Then, you just weight it by multiplying each city's score by the inverse of the factor's importance. So, on the above example, there are 5 factors, which means that Item 1 (cultural) is weighted 5 times. So Boston would score a 45 and DC would score a 50. Item 2 (night life) is weighted 4 times, so Boston scores a 32 and DC scores a 20. Etc. Then you'd total them all up and see what scored the best.
You could also weight your factors on a scale instead of just ranking them. For instance, maybe I feel like cultural opportunities and night life are almost equally important. I could weight each of them a 9 out of 10. Perhaps I think job opportunities should be weighted about a 7 of 10 and affordable housing a 6 with safety bringing up the rear with only about a 2.

Here's a couple of caveats:
1) Regarding my scores above, remember that some scores will be very objective and others will be very subjective. Maybe a nice climate is important for you. I love having 4 real seasons, but maybe you hate the cold. We'd score climate very differently if that were the case. On the other hand, housing costs will be pretty well set for you by the market in whichever place you settle.

2) Often, I think exercises like this are useful more for helping you to feel like you've got a good reason for doing what you want to do anyway. If you really, really want to live in Boston (and I'd understand if you do - I've spent a good deal of time in DC and would, obviously, choose Boston), don't let numbers stand in your way. A good way to tell if you're letting the numbers get in the way: do you find yourself disappointed when one city does well on a ranking and the other poorly? Don't ignore that.

Good luck wherever you choose and have fun deciding!
posted by Quizicalcoatl at 2:56 PM on June 29, 2013 [2 favorites]

Boston all the way.

One thing I see a lot from friends and acquaintances that have decided to move to DC for "career opportunities" instead of other destinations is that they very quickly fall into one of two camps - the lovers and the can't wait to leavers. Really take into consideration some of the less sexy aspects of living somewhere (traffic, cost of living, overall quality of life, hassles) before you make a decision. I've had a number of friends that relocated here (many of whom have subsequently left) from San Diego, LA, Houston, and Chicago that have all comment on how unprepared they were for the punishing traffic and congestion here.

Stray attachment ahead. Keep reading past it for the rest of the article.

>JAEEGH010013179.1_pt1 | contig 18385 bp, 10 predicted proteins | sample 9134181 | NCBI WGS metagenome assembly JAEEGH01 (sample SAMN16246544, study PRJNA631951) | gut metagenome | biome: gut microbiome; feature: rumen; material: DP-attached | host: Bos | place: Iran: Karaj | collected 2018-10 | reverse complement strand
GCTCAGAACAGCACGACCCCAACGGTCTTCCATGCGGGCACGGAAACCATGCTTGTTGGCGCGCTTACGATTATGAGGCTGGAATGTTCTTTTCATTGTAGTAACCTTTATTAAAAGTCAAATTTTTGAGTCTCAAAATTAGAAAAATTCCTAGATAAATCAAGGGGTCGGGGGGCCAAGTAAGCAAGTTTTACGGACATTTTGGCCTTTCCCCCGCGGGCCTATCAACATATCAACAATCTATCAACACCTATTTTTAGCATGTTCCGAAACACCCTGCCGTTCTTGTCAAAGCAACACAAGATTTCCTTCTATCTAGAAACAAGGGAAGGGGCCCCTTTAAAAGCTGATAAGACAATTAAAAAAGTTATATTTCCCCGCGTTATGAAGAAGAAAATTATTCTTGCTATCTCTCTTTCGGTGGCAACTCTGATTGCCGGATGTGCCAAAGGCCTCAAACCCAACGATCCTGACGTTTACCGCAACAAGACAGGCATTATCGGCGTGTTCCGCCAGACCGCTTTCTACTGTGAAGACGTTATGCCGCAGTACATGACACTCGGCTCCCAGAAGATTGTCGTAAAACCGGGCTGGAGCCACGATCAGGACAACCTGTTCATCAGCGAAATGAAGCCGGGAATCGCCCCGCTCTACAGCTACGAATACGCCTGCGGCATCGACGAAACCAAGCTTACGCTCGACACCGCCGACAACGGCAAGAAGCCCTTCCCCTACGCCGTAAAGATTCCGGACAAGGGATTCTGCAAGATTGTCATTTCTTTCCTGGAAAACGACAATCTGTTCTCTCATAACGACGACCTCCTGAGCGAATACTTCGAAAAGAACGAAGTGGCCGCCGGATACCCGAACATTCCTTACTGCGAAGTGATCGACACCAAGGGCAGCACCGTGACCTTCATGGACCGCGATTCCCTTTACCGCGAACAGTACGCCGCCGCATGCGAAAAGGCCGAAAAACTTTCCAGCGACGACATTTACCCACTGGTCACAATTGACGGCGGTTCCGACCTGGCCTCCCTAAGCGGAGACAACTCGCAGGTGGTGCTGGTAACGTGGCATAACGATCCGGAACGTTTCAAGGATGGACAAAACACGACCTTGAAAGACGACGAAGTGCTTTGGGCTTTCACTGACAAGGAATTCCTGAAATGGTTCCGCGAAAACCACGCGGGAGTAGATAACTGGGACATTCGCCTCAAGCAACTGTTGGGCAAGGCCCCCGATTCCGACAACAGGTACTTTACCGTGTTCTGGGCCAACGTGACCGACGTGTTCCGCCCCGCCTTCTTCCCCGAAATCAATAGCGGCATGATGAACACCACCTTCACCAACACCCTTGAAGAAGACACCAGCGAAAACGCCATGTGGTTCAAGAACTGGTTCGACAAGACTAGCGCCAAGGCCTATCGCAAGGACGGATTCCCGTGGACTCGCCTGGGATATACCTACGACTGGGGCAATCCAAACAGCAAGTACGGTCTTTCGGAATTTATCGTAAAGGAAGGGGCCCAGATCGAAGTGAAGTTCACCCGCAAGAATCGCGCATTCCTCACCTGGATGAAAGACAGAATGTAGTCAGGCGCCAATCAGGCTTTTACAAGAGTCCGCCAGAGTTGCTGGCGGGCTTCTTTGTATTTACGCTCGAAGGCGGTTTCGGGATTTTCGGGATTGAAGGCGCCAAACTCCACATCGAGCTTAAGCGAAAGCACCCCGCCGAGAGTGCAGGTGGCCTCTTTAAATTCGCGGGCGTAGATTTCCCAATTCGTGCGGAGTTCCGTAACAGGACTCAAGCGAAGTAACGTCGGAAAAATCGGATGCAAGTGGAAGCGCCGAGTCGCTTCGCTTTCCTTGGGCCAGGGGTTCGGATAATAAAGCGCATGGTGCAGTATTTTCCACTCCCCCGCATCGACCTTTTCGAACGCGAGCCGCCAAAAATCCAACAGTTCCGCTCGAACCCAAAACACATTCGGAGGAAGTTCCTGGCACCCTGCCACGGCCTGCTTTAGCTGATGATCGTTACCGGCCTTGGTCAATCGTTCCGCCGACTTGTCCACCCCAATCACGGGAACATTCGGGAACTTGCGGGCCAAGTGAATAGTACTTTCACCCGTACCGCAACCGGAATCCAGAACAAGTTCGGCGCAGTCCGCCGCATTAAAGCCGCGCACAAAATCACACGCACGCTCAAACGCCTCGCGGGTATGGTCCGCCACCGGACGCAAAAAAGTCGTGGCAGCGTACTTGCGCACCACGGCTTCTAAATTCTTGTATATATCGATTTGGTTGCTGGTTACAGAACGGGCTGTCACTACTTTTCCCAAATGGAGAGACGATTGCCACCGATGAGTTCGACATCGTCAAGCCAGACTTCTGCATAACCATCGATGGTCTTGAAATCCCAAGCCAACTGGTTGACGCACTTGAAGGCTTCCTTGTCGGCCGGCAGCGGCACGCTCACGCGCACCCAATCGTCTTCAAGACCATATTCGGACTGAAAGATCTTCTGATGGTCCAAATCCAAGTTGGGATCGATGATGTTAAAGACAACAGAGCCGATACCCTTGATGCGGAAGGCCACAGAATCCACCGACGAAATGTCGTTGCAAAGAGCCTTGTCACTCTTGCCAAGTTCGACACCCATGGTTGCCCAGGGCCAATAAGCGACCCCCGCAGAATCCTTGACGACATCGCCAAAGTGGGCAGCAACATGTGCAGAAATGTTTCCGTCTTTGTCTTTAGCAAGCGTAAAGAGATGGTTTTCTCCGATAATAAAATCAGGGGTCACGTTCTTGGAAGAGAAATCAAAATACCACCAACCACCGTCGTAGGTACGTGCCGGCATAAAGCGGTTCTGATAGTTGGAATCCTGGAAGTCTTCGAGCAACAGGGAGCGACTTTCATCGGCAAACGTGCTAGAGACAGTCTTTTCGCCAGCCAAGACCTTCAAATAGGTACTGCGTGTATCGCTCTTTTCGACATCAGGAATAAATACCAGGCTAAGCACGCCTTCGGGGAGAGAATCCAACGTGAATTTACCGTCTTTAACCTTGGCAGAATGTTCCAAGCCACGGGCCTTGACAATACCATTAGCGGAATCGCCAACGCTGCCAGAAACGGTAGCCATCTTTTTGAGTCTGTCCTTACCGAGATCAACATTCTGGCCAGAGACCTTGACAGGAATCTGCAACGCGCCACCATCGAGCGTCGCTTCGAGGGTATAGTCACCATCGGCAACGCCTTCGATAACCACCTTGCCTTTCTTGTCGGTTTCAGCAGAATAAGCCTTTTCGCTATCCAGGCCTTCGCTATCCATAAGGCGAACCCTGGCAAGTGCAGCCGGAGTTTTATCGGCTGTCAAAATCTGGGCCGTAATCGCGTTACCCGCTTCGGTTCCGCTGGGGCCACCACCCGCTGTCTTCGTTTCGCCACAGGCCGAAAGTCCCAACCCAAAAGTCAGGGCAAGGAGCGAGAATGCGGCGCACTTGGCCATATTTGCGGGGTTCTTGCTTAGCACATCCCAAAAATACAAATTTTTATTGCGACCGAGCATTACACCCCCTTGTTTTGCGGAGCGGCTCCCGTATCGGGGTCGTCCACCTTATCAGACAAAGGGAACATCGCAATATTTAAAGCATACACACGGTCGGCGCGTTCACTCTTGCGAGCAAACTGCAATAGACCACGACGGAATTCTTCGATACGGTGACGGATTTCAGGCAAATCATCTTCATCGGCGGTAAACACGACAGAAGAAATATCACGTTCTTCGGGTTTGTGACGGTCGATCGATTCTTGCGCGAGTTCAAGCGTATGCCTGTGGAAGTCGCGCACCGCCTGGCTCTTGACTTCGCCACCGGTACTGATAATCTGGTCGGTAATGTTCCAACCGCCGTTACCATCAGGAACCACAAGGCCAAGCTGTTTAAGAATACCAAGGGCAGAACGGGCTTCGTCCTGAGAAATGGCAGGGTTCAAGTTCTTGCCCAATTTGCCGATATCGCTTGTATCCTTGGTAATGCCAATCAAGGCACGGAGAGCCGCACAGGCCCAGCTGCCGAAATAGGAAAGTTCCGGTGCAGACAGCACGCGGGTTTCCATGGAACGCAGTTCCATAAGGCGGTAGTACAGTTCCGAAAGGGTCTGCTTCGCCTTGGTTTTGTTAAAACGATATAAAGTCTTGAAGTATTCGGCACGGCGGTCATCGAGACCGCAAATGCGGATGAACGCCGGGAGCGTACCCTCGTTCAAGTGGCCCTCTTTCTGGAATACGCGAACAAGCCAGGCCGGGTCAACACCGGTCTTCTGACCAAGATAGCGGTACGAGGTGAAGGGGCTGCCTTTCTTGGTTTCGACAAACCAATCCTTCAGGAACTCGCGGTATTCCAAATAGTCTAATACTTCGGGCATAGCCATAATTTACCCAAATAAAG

Career wise there's a lot that DC currently offers but the coming federal budget cuts could really jeopardize that for everyone here. When you also take into consideration the soul crushing traffic (which you will never escape unless you are insanely lucky) and the out of control housing and rental market a lot of the luster of DC starts to fall off very quickly. If you were only looking to stay for a couple of years to get experience I wouldn't even mention it, but it sounds like you're looking to start putting down roots.

One thing I would highly suggest you do is to spend a few days in both places exploring a "worst-case" scenario should you decide to move to either one. In DC that would be using WMATA (Metro) from Capitol Hill and riding it out to Rockville or driving from Vienna to downtown DC (or vice versa) during rush hour. As budgets change and positions come and go you'll probably not be lucky enough to work and live in close proximity you should prepare yourself what commuting issues (or nightmares) you may be subjected to over time.
posted by playertobenamedlater at 2:31 PM on June 30, 2013

As a DC resident, I feel obligated to say that I love living here and think there are crazy opportunities here. People have been saying for decades that federal budget cuts will lead to job cuts and fewer opportunities but it doesn't happen. Regarding traffic, it's really not an issue for me. I don't have a car. I take the bus to work. My commute is less than half an hour each way. I've lived here for more than nine years. For a majority of that time, I walked to work. Rent isn't cheap but I've never paid more than $1400/month for a place in NW DC. My husband and I have always worked in NW DC. I've felt safe wherever. Summer can be brutally hot but I was in Boston during Memorial Day weekend and it was freezing, raining, and windy.

That said, I like Boston and I'd consider living there. If you love it, you should go for it. I love Living in DC. I think I would like living in Boston. YMMV.
posted by kat518 at 5:36 PM on June 30, 2013 [1 favorite]

I've noticed that the DC employment pool has considerably dried up over the past year, while rents have basically skyrocketed. Do not move here unless you have actual job prospects, and are sure that you can afford housing. If you're currently employed and currently in a good housing situation, things might seem fine, but the situation is pretty terrible for newcomers right now.

I love DC, but there's a rapidly growing chance that this will be my last year here.

(Also, I've lived here for nearly 4 years, and have yet to sit in any considerable amount of traffic during my daily commute. Unless you need to get your kids into a good public school system, it's not that difficult to engineer a fast and easy commute)
posted by schmod at 8:17 PM on July 1, 2013